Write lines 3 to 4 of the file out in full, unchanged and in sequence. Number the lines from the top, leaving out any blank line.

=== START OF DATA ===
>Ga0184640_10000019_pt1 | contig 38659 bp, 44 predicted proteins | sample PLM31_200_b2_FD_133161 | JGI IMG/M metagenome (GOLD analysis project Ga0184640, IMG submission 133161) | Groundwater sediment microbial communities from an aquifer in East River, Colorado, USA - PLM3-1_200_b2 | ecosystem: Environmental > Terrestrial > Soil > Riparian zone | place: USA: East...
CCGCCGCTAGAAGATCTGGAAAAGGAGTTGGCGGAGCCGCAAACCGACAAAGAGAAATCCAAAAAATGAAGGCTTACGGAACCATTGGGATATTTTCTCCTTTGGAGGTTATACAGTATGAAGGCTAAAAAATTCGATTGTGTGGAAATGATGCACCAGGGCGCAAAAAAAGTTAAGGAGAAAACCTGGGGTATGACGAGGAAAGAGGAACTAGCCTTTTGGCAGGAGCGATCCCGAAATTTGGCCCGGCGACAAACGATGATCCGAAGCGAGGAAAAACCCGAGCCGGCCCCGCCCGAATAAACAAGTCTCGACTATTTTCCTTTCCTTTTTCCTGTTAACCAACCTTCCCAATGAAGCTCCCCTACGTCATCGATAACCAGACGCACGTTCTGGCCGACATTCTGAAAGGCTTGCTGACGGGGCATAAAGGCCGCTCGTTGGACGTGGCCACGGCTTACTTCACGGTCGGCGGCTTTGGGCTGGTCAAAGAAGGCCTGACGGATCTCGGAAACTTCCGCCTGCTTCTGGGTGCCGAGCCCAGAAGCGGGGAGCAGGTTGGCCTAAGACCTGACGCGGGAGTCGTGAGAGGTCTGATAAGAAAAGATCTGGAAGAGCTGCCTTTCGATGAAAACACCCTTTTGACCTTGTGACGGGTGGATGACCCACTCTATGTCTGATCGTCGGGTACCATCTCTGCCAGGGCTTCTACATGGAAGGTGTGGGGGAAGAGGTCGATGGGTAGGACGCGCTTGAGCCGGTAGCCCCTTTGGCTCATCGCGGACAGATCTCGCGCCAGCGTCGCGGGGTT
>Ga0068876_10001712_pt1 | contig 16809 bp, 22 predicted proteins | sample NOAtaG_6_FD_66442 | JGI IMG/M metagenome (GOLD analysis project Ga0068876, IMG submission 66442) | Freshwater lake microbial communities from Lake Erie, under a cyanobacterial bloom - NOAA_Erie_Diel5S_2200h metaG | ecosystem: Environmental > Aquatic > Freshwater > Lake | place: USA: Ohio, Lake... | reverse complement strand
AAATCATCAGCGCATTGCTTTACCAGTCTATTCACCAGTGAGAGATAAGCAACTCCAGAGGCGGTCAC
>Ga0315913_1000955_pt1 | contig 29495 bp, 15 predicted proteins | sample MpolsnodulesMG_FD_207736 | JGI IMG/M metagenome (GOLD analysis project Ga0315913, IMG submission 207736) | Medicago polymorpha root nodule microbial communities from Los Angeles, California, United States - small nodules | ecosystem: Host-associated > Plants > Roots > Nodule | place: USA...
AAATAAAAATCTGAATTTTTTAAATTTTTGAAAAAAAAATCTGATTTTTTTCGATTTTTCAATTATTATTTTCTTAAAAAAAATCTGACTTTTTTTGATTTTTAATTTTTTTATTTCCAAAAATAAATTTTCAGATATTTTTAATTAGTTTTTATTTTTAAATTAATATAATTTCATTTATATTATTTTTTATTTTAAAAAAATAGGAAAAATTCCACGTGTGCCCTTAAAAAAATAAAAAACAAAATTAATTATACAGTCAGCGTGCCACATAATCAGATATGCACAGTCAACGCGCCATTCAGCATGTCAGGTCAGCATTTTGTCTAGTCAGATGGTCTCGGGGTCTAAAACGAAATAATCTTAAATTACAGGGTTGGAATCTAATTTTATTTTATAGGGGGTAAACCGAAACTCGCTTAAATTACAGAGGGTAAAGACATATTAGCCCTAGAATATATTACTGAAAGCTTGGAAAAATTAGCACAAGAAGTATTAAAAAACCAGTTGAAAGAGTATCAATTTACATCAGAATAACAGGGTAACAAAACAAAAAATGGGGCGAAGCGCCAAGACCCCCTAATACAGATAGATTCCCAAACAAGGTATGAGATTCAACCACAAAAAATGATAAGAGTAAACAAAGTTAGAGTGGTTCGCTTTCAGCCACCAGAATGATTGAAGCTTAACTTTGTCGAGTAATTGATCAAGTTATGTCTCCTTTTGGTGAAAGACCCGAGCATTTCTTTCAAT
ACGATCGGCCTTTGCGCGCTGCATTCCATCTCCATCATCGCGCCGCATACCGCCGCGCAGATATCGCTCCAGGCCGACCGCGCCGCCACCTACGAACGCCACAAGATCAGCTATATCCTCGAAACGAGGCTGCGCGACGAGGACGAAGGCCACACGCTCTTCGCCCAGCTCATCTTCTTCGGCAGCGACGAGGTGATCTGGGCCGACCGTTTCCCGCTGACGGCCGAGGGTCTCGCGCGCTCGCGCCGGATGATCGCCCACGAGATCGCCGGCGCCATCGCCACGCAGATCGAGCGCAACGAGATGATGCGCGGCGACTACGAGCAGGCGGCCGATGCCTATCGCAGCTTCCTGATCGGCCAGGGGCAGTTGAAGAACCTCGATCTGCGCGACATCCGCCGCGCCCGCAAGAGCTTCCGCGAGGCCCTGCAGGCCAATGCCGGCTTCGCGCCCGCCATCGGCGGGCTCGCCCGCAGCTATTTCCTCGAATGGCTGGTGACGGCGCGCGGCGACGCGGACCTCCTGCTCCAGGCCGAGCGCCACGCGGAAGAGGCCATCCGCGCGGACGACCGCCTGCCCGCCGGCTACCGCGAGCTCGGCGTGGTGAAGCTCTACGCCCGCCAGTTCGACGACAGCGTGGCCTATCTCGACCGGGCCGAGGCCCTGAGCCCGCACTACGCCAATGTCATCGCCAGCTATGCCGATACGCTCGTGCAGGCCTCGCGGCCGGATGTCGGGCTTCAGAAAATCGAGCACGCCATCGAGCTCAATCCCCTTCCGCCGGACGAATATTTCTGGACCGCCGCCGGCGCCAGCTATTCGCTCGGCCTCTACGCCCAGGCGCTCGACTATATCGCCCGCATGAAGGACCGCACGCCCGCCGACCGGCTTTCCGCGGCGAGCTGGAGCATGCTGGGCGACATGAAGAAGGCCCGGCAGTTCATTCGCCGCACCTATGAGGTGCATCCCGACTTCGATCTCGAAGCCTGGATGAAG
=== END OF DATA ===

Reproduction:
>Ga0068876_10001712_pt1 | contig 16809 bp, 22 predicted proteins | sample NOAtaG_6_FD_66442 | JGI IMG/M metagenome (GOLD analysis project Ga0068876, IMG submission 66442) | Freshwater lake microbial communities from Lake Erie, under a cyanobacterial bloom - NOAA_Erie_Diel5S_2200h metaG | ecosystem: Environmental > Aquatic > Freshwater > Lake | place: USA: Ohio, Lake... | reverse complement strand
AAATCATCAGCGCATTGCTTTACCAGTCTATTCACCAGTGAGAGATAAGCAACTCCAGAGGCGGTCAC